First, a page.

SV Partners’ August 2017 Commercial Risk Outlook indicates that 1591 Australian retailers are facing a serious risk of financial failure within the next 12 months. This is up from last year’s 1200, many of which already have gone into administration. Big names such as Marcs, Herringbone, Rhodes & Beckett, Top Shop Australia, and most recently OrotonGroup threw in the towel alongside many smaller brands this year, indicating an increasingly difficult business environment for retailers of all kinds.
This forecast is difficult news for many Australian businesses, who are likely hoping to look forward to a more favourable market in the coming year. Times of financial insecurity such as this, however, also drive the changes that help innovation and entrepreneurship to thrive.
What’s bringing retailers down?
The hardships that retailers are facing aren’t simple and one sided. Instead, a series of compounding issues are driving businesses into financial ruin. While the highest profile cases are big name businesses, the largest and most overarching issues they face are shared by their smaller counterparts.
Since 2014, H&M, Uniqlo, Forever 21, Sephora, and a number of other international giants have expanded into Australia with vigor and, mostly, with resounding success. These highly recognisable low cost brands have drawn revenue away from the country’s established retailers, throwing the business environment out of balance by making the market far more competitive. In 2018, the arrival of Amazon in the country will only exacerbate this issue even more.
Failure to adapt
More competition inevitably leads to leaner times for business owners, as they try to cope with reduced revenues, and work to adapt and to attract more business. Not being able to cut costs and access financing to manage cash flows can quickly force it into a downward spiral.
A business that lacks the working capital it needs to pay its suppliers, employees, and creditors quickly impairs its own ability to continue performing well enough to generate the revenue needed to cover those same costs. Once things have reached that point, it’s very difficult to recover.
Protecting your business as an SME retailer
Small and medium sized retailers need to adapt quickly to survive in this new environment. Unlike large retailers, small businesses normally don’t have the funds to operate at a loss for months or years in hopes of an eventual recovery. What these businesses do have, however, is experience in competing with larger, better-recognisable brands than themselves. While many businesses are failing during this time, there is no reason your small business has to join them.
In lean financial times, the most critical skill to develop for any business owner is cash flow management. For retailers, that means being aware of the tools that are available, and understanding when and how to apply them to benefit their business as much as possible.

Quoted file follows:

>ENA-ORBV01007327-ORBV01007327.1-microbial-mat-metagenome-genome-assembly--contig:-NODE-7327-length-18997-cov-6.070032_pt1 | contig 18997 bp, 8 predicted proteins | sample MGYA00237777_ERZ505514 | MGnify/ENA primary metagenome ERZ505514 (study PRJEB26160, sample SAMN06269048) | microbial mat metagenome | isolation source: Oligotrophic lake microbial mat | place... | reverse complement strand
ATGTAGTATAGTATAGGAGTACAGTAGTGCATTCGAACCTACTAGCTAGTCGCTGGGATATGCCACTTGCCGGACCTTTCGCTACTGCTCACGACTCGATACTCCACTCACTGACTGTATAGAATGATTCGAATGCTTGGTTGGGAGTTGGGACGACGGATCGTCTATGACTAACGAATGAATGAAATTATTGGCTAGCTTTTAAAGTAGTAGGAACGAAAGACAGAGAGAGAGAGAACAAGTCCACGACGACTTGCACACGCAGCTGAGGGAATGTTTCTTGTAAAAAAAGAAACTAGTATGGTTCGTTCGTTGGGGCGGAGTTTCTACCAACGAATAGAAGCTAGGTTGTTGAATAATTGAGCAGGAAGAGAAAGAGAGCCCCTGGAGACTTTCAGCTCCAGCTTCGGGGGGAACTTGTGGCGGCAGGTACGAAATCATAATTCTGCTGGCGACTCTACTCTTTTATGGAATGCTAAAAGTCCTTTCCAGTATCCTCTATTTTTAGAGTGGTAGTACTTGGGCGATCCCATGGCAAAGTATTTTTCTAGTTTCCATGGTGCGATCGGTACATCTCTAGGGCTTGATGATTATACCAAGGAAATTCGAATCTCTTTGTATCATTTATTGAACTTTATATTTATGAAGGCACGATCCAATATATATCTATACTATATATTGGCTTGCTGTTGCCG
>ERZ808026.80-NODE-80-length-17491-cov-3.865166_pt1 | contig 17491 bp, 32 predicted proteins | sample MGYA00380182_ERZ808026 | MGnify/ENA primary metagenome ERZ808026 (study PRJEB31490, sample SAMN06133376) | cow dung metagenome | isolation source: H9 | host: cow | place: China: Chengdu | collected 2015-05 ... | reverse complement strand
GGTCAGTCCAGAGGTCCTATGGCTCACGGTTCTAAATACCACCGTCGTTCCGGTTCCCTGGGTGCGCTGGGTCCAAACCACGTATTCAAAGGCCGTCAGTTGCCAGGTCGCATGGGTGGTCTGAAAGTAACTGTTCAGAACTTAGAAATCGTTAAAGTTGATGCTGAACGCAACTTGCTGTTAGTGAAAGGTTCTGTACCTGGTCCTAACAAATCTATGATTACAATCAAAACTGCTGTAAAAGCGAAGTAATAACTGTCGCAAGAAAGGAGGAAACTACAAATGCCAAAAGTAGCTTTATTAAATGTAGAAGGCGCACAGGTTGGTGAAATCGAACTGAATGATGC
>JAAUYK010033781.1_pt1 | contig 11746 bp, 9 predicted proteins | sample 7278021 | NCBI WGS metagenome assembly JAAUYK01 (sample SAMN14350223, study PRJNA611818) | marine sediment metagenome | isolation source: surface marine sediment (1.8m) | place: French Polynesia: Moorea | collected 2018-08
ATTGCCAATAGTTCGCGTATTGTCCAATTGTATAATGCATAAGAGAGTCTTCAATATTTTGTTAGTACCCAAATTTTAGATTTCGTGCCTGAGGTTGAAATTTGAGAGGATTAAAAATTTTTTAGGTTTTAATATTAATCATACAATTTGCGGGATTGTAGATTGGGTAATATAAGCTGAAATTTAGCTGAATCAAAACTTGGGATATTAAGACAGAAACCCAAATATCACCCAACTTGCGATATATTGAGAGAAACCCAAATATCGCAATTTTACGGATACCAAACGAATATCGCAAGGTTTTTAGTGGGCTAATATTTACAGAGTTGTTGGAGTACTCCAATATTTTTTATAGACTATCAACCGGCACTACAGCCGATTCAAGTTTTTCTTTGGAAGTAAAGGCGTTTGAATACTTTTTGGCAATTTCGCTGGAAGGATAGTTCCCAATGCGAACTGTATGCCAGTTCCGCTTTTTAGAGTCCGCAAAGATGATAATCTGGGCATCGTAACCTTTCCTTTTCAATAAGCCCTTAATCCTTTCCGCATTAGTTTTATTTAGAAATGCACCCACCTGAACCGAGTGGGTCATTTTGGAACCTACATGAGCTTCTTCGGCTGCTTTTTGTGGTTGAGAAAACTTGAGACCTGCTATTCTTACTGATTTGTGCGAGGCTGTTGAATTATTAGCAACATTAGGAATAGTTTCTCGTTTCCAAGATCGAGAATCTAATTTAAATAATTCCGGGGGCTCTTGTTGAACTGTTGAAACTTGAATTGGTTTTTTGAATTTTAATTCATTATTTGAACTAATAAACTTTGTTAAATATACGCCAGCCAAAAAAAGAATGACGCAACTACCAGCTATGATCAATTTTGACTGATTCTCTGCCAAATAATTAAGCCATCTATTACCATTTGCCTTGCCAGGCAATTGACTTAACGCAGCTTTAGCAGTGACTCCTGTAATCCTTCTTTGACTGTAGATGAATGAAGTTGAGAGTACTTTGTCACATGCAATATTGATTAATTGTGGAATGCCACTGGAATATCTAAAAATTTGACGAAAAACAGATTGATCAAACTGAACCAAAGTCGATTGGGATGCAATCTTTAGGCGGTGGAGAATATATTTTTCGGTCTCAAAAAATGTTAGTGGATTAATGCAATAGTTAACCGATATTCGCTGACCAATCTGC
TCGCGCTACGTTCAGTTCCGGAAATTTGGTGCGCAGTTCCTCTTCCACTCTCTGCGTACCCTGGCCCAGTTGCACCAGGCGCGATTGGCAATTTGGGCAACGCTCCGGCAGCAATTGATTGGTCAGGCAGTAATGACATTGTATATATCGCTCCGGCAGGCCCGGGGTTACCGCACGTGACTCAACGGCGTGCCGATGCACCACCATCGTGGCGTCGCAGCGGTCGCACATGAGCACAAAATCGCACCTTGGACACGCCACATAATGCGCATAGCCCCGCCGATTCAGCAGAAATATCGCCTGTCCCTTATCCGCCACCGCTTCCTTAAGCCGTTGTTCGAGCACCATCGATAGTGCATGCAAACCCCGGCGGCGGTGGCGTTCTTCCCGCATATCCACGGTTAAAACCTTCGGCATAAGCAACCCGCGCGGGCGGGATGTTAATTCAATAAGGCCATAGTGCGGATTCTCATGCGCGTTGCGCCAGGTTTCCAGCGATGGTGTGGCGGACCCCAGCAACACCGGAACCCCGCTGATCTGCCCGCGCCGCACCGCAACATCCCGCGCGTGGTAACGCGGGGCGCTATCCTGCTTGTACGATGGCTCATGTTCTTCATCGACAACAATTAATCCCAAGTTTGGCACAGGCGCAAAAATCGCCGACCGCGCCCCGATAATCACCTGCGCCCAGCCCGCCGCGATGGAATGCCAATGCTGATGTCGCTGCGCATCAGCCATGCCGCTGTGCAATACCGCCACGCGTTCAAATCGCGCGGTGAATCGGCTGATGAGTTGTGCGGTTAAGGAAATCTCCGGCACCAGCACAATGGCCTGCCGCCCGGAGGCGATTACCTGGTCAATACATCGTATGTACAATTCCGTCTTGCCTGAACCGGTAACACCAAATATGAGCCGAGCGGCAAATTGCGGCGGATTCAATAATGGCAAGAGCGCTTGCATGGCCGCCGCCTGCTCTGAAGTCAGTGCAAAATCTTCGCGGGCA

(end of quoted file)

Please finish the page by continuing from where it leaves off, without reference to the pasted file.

Supply Chain Finance
Supply chain finance is an invaluable tool that helps you to stabilise your supply lines while holding on to your own working capital for longer. It does this by financing supplier payments through your financial institution. If a supplier needs an invoice paid to them before it comes due, they can simply offer a discount in exchange for early payment.
Instead of paying out of your own pocket, however, the payment is drawn from a credit fund, which is provided by your financial institution’s investors. This fund doesn’t need to be paid off immediately, and makes it possible to defer payment for weeks or months after the actual due date. That means suppliers can be paid on time, or even early, stabilising them and ensuring their ability to perform, while your business can delay payment, if needed, to help manage its own cash flow issues.
Purchase the wrong stock, and you might be left with a fully stocked and insolvent store. Run into another cash flow issue, and you might simply lack the funds to restock an otherwise successful store. Both scenarios spell trouble for any retailer, and stock loans address both at the same time. Stock loans are secured against themselves, meaning that businesses that don’t have any available security to offer can still get one. This allows them to keep shelves stocked, even when times are hard. Better yet, if the stock doesn’t sell, the lender can simply recover any unpaid balance by repossessing unsold stock at the end of the loan term.
Surviving as an Australian retailer in the coming years will be a struggle for many, including hundreds of small and medium sized businesses. That does not mean, however, that this has to only be a time of hardship. By seizing this time of change as an opportunity to develop your business’ financial flexibility, and working to fill the spaces left behind by others that have failed to adapt, you can work to set your business up as a leader in the new emerging industry ecosystem.